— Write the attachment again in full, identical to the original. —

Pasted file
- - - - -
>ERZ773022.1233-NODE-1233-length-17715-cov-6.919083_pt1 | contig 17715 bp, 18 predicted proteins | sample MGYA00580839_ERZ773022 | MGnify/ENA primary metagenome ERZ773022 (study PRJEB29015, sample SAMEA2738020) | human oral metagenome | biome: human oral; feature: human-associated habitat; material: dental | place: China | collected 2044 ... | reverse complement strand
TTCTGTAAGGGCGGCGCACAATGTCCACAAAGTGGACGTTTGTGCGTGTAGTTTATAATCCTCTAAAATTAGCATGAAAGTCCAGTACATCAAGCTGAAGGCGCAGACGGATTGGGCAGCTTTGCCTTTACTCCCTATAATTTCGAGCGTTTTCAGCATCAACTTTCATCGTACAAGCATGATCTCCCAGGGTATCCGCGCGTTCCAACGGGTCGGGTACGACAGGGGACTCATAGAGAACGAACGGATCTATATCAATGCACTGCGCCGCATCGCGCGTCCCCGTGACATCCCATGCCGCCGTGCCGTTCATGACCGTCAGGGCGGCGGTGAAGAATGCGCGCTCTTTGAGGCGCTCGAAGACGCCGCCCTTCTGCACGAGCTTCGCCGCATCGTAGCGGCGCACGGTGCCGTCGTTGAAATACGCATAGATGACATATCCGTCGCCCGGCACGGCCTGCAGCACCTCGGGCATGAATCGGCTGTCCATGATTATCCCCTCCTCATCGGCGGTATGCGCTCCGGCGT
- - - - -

>ERZ773022.1233-NODE-1233-length-17715-cov-6.919083_pt1 | contig 17715 bp, 18 predicted proteins | sample MGYA00580839_ERZ773022 | MGnify/ENA primary metagenome ERZ773022 (study PRJEB29015, sample SAMEA2738020) | human oral metagenome | biome: human oral; feature: human-associated habitat; material: dental | place: China | collected 2044 ... | reverse complement strand
TTCTGTAAGGGCGGCGCACAATGTCCACAAAGTGGACGTTTGTGCGTGTAGTTTATAATCCTCTAAAATTAGCATGAAAGTCCAGTACATCAAGCTGAAGGCGCAGACGGATTGGGCAGCTTTGCCTTTACTCCCTATAATTTCGAGCGTTTTCAGCATCAACTTTCATCGTACAAGCATGATCTCCCAGGGTATCCGCGCGTTCCAACGGGTCGGGTACGACAGGGGACTCATAGAGAACGAACGGATCTATATCAATGCACTGCGCCGCATCGCGCGTCCCCGTGACATCCCATGCCGCCGTGCCGTTCATGACCGTCAGGGCGGCGGTGAAGAATGCGCGCTCTTTGAGGCGCTCGAAGACGCCGCCCTTCTGCACGAGCTTCGCCGCATCGTAGCGGCGCACGGTGCCGTCGTTGAAATACGCATAGATGACATATCCGTCGCCCGGCACGGCCTGCAGCACCTCGGGCATGAATCGGCTGTCCATGATTATCCCCTCCTCATCGGCGGTATGCGCTCCGGCGT